Hello, fellow rising junior here! Just wondering, how difficult is the no calculator math portion of the SAT? What type/s of math does it it include?

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• a year ago

I was raised speaking both English and Japanese. So maybe? Neither of my parents speak English, but I learned a lot of English during school, so very fluent, I would like to say I'm native, but it depends on the POV (since I was 1 or 2 years old, pre-school). As for the tips, I would like to have some tips, thanks!

Oh, and I found a blog post that used some tips I did for math: student-tutor.com/blog/10-no-calculator-tips-sat-math/

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• a year ago

It's definitely easier than the calculator section (kind of obvious), it covers similar problems as the calculators except it's easier and doesn't require rigorous hand calculations.

It's hard to "describe" what problems there are as I'm not allowed to discuss SAT problems (CollegeBoard's policy), but I'll give you a general overview of topics (there are ranges because it depends on the year and test):

Algebra: 8-10 questions

Trig: 0-2 questions

Geometry: 2-4 questions

Advanced Math (CollegeBoard will call this "Passport to Advanced Mathematics"): 6-10 questions (These questions are mostly Advanced Algebra, with some Advanced Geometry and Pre-Calc).

There are 15 MCQ (Multiple choice questions) and 5 "grid-in" questions.

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• a year ago

Key tip I forgot to mention. SHORTCUTS!

1. No Calculator

Remember formulas even if it seems very minute. E.g. the vertex formula comes in handy! (-b/2a, (b^2-4ac)/4a)

2. Calculator Section

Use a TI-83 or TI-84 seriously (I have used the TI-84 since 2nd grade and it's amazing, the best calculator that you're allowed to use in the SAT, latter versions like TI-89 are banned in the SAT due to having a CAS, computer algebra system). You can program complex equations (I have programmed it to be able to factor simple quadratics, quickly solve the quadratic formula by only inserting the a, b, and c of the ax^2+bx+c=0, etc.)

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🎤 • a year ago

thank you so so much!! i was just wondering because if you're not a native speaker, grammar and vocabulary is usually difficult. i would've said reading up on all grammar and punctuation rules covered would be your best bet (albert.io/blog/10-essential-grammar-rules-for-sat-writing/)

and when it comes to vocabulary, just taking practice tests, seeing if you can narrow down synonyms and stuff by utilizing prefixes and all the parts of a word. other than that, learning question types and reading super difficult texts in your free time, seeing if you can use context clues and understand it, then looking it up if you were right after might be helpful. i honestly suck at advice myself and i wish i could be more helpful 😭. i think prepscholars blog covers a ton of the english tips tho!!!! good luck to you :)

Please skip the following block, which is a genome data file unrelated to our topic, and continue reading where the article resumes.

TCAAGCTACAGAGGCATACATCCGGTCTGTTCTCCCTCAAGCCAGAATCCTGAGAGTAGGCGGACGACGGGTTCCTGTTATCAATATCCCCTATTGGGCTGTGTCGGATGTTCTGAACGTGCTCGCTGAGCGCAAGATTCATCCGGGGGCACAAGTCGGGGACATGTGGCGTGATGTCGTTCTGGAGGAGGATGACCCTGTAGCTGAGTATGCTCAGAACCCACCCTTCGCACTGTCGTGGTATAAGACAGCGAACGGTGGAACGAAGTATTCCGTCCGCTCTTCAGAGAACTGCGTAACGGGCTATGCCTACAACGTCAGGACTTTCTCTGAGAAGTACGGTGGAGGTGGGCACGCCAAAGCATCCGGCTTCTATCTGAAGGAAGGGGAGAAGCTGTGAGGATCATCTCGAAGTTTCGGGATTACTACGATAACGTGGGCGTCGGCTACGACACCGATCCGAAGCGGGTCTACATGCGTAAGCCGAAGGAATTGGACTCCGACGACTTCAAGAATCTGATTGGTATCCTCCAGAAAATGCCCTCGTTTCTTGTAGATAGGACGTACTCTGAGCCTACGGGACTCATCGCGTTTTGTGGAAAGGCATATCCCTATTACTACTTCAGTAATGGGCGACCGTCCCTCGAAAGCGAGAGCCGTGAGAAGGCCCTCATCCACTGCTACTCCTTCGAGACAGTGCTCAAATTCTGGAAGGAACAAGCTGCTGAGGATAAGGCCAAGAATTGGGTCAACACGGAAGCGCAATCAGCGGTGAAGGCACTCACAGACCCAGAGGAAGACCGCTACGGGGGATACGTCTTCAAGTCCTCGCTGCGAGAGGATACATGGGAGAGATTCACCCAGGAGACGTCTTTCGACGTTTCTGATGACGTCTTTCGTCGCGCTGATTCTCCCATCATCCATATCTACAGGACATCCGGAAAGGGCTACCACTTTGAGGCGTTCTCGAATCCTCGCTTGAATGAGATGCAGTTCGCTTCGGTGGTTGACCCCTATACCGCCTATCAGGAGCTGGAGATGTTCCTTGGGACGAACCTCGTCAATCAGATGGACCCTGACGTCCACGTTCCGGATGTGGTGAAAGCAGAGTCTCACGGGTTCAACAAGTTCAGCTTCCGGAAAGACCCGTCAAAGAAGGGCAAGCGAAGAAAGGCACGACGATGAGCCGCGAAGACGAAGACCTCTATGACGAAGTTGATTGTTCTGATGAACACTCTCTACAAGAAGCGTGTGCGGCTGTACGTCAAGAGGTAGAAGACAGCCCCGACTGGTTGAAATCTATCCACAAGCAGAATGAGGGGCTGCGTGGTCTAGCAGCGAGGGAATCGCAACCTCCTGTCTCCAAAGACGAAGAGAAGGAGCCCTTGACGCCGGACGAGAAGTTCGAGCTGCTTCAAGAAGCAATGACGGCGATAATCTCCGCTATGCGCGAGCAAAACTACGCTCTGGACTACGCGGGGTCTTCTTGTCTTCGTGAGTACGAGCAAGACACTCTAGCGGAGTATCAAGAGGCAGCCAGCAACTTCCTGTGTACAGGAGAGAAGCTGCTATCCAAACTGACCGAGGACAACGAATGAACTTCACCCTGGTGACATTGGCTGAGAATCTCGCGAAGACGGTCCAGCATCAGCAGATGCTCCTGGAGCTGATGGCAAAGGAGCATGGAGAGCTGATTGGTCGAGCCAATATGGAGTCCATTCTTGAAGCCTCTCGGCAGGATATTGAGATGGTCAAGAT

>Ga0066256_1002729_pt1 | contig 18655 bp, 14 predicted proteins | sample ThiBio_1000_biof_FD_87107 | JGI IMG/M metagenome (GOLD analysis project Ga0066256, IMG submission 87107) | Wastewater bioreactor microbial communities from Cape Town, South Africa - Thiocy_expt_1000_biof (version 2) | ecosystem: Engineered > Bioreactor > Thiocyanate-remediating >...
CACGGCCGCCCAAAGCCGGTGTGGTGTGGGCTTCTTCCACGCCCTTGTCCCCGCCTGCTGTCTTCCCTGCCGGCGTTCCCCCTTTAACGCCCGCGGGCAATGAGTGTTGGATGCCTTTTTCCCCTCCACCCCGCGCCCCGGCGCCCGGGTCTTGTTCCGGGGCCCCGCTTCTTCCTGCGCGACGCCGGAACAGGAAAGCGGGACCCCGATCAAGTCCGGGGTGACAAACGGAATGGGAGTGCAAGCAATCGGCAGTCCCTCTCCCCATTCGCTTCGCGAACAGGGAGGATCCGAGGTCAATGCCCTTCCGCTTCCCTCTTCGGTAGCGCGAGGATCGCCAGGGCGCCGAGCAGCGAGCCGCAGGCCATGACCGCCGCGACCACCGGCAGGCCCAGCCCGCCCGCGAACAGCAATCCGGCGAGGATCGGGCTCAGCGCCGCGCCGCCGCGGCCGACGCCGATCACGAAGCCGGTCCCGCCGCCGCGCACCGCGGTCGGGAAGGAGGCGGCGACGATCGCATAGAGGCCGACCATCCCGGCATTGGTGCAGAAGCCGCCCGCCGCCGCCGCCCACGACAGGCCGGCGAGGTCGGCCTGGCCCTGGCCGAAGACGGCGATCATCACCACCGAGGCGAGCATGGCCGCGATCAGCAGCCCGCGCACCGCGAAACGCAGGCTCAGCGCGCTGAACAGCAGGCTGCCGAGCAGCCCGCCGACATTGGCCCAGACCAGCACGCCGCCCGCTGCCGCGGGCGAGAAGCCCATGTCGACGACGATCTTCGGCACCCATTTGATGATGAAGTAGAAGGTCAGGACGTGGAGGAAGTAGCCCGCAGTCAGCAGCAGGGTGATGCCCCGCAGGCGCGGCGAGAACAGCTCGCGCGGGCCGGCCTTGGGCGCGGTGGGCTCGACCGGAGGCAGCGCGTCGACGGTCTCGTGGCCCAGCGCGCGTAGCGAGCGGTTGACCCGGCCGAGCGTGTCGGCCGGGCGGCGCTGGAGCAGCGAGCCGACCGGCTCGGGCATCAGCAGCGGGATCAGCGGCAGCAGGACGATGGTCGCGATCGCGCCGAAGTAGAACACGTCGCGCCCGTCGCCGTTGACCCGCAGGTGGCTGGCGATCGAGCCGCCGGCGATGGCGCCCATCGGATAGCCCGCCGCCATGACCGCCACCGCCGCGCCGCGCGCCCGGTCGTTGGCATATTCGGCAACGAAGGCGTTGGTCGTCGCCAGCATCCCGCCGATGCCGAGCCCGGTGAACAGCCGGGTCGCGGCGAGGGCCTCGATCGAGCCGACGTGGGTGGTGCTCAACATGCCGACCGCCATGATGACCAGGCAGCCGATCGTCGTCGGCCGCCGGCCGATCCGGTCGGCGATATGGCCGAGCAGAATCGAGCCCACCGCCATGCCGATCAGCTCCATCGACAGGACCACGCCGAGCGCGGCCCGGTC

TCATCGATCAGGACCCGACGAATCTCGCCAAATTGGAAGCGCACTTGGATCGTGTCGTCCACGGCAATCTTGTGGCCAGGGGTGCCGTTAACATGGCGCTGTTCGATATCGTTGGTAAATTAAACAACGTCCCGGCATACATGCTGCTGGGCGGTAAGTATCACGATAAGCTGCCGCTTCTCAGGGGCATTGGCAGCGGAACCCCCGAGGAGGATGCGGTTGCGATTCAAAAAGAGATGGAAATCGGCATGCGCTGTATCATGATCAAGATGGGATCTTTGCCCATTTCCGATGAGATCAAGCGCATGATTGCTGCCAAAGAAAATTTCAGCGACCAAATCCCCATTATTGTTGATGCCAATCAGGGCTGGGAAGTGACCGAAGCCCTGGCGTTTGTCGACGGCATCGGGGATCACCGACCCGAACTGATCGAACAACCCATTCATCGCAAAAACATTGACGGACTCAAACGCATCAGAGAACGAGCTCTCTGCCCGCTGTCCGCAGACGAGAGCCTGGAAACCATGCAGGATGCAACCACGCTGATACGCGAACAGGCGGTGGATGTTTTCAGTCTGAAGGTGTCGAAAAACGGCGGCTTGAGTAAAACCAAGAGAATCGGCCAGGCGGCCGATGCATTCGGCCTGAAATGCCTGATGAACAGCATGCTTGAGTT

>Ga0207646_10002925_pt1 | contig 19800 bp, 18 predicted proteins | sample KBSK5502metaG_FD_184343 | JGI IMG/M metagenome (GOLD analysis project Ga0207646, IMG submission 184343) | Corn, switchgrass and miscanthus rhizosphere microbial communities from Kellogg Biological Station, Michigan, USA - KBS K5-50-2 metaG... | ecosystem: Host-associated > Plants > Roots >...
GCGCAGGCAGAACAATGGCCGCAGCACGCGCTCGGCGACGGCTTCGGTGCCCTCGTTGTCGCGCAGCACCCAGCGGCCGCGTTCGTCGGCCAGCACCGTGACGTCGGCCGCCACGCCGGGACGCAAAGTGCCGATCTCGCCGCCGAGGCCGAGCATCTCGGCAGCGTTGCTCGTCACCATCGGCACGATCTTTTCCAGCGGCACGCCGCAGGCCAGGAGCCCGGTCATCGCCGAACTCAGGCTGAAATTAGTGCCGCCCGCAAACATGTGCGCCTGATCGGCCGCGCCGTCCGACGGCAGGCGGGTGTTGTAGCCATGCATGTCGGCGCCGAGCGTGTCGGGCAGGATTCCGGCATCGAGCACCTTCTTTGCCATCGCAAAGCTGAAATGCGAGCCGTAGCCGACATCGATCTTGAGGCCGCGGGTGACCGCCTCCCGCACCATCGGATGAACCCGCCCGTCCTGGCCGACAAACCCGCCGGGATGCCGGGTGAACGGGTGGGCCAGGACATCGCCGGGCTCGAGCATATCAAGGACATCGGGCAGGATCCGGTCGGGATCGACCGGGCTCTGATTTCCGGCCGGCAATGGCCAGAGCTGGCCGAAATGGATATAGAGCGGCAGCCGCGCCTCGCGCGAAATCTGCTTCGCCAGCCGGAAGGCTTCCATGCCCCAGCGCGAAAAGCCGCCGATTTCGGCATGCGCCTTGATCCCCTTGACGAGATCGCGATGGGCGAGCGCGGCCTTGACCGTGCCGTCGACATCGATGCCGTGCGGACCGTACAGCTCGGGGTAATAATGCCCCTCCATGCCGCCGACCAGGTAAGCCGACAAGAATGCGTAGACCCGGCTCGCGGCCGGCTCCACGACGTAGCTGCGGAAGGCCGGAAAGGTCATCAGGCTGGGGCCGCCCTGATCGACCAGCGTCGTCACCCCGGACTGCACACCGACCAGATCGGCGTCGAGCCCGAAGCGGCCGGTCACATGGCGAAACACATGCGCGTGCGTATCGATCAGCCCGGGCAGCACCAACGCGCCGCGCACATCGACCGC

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• a year ago

Thank you so much! I found this helpful as well!

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• a year ago

Hi! I highly agree with everything **@SilverDragon** mentioned. One thing I would add as someone who did well on English (720) and horribly on math (490:) would be to make sure that you understand the material. You can do example after example, but plain memorization of formulas won't help, because the SAT is designed with questions that try to trip you up. Delve deep and make sure that you really understand the concepts. I used the College Panda's math prep book (and read his website) and both had great strategies that base off this concept. I also went on Schoolhouse.world- they offer free 6 week SAT peer tutoring virtually as part of a research study. They have tutors who have taken the SAT recently and have done well, and are great teachers! They review concepts and go through examples. Plus the groups are small- like ten people each. I would definitely recommend.

Hope this helps, and good luck!

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🎤 • a year ago

i actually did schoolhouse haha, my tutor tried his best and was super super smart, but couldn't quite get his ideas across as he thought them! he did say he used the panda book so i was going to get that :) thank you so so much for the tips!!!

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• a year ago

Oh my. Yep I feel like you need to get lucky with the tutors...

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What are your chances of acceptance?

Duke University

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Unweighted GPA:** 3.7**

1.0

4.0

SAT: **720 math**

200

800

| **800 verbal**

200

800

Low accuracy (4 of 18 factors)